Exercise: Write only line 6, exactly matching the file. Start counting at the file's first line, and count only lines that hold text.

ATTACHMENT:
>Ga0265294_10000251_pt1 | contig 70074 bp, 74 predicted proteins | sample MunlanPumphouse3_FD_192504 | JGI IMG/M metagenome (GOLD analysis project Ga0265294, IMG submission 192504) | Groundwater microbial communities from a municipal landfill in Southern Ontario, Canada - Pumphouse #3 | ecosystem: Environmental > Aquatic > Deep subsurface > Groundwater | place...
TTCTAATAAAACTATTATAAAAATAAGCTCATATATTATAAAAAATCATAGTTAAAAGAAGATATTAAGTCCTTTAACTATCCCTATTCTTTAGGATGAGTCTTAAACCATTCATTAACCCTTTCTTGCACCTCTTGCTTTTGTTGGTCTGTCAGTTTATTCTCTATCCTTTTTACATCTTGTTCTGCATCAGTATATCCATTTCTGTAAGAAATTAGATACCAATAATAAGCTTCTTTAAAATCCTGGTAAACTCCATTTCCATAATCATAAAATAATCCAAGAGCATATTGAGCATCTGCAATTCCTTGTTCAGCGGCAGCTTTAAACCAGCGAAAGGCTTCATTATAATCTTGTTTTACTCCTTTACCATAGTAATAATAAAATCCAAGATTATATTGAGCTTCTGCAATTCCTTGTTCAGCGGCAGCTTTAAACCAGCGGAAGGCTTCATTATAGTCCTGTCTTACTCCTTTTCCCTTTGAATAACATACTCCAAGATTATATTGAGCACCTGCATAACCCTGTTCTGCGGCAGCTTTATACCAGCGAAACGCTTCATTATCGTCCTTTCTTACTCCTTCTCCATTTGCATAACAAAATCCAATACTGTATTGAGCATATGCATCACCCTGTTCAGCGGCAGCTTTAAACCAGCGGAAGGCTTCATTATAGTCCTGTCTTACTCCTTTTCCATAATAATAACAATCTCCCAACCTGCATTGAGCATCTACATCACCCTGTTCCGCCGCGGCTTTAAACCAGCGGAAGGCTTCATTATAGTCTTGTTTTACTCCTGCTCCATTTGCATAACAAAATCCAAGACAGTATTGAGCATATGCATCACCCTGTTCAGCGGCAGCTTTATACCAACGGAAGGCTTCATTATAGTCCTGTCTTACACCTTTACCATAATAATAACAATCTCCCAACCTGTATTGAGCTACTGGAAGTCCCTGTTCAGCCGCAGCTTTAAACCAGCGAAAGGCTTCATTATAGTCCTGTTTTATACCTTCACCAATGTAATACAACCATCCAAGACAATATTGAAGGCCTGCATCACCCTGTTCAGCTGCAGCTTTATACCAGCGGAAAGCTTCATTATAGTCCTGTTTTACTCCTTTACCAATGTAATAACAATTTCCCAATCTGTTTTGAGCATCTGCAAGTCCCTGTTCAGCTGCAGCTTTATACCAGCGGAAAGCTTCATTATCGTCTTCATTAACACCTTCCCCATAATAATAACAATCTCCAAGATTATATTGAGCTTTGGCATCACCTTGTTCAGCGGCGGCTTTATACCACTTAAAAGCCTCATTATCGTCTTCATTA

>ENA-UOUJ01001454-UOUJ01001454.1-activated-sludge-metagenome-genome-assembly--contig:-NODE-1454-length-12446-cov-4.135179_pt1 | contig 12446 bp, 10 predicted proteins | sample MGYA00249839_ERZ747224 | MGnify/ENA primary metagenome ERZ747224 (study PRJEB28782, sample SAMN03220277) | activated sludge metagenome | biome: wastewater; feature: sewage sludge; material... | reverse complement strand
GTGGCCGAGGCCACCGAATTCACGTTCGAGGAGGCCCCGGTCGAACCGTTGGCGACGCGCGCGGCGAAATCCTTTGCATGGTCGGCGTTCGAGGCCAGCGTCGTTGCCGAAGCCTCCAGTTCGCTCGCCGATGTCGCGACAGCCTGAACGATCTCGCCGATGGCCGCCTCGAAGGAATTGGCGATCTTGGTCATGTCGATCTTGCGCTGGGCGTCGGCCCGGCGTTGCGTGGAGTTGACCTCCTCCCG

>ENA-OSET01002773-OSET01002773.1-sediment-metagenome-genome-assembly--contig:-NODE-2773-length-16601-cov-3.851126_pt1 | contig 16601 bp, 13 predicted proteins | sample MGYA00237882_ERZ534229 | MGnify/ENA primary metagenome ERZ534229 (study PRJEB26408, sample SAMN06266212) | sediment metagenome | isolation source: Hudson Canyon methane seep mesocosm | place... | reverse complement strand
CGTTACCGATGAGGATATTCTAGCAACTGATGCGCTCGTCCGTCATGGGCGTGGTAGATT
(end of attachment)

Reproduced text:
CGTTACCGATGAGGATATTCTAGCAACTGATGCGCTCGTCCGTCATGGGCGTGGTAGATT